Could he make it back to the majors?
Absolutely. Villarreal was signed by the Orioles as a minor-league free agent in the 2011-2012 offseason, presumably as a long-shot major league flyer who could serve in the AAA bullpen if he didn’t make the majors. Villarreal was one of the two Tides who spent the entire year at Norfolk, and pitched middle/setup relief the entire season. He had a few outings when he struggled with his control, but was usually an effective groundball pitcher (he allowed 1 home run in 68 innings.)
Villarreal has pitched effectively in the majors before. In 2003, at age 21, he had a 2.57 ERA in 98 innings as the Diamondbacks’ set-up relief pitcher; his arm was apparently unable to handle the workload and he spent 2004 and 2005 recovering. Traded to Atlanta, he was effective in 169 innings over two seasons; he was then traded to Houston and was ineffective in 2008. The Astros tried to send him to the minors; he opted to become a free agent and started bouncing around the minor leagues; not pitching at all in 2009 and spending most of 2011 in the Mexican League.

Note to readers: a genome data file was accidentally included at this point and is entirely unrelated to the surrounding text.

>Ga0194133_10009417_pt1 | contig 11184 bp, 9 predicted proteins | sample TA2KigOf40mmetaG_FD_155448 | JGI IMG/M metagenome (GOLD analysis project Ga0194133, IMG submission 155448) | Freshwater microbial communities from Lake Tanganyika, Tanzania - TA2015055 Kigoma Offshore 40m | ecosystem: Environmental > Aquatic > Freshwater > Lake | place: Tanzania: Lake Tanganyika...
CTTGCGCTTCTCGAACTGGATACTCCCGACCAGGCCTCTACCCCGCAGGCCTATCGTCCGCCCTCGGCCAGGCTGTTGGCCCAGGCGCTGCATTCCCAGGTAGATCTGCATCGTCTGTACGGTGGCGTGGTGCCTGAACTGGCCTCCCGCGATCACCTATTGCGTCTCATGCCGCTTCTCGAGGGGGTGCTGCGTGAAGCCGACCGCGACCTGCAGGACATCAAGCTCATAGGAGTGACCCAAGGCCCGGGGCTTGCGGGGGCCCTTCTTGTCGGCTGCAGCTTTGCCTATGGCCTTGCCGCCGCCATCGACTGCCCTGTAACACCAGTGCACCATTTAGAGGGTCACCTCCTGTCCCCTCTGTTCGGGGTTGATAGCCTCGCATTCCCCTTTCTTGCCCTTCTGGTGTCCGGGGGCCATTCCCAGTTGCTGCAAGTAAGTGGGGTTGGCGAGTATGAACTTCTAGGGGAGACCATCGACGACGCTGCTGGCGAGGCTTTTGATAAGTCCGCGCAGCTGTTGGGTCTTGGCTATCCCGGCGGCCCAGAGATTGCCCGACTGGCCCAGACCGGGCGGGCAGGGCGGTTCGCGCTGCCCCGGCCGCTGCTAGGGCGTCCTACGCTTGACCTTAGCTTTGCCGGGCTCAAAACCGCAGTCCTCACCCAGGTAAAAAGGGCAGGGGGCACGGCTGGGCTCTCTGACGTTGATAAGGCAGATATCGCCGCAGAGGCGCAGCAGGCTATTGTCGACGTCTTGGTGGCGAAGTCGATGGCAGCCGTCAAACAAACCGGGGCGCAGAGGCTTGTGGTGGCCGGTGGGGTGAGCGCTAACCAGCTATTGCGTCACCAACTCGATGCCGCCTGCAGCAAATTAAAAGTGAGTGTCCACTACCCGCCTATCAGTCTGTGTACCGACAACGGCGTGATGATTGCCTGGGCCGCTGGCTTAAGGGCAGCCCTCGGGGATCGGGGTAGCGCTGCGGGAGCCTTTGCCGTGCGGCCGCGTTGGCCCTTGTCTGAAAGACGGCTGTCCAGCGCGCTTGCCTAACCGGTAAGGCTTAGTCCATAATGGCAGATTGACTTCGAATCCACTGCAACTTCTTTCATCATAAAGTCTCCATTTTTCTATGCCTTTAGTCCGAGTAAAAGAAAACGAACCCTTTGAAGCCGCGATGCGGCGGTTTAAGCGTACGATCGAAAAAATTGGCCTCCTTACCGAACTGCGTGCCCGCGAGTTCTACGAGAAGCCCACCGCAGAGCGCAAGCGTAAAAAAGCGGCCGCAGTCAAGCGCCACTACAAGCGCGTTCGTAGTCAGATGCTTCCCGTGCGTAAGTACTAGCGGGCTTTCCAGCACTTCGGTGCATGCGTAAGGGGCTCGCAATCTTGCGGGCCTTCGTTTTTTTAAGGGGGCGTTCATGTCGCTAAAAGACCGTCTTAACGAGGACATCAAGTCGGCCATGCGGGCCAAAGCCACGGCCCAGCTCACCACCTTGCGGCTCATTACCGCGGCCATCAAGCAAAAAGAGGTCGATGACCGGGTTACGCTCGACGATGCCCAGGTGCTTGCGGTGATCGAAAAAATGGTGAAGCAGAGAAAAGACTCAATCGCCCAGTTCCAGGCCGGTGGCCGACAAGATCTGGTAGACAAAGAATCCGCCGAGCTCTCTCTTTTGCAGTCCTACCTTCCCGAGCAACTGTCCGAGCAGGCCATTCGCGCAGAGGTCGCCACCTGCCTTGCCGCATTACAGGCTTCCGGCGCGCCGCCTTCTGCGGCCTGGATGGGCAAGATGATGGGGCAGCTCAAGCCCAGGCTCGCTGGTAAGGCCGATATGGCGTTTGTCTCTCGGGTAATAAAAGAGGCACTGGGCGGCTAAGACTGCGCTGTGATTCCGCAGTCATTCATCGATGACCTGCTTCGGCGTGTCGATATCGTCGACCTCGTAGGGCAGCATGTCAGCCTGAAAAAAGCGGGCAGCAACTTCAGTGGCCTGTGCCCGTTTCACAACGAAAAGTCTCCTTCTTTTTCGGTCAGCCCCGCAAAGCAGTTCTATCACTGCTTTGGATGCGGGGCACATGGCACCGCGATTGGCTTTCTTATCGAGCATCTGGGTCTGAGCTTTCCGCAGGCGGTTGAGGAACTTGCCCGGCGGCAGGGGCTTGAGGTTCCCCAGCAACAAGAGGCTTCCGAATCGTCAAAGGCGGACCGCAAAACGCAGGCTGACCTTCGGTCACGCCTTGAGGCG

The San Diego Padres, among others, have developed a reputation for taking forgotten pitchers and turning them into an effective bullpen — Mike Adams being the most notable example. If he were in the right situation, Villarreal would seem to be an ideal candidate to be another Mike Adams.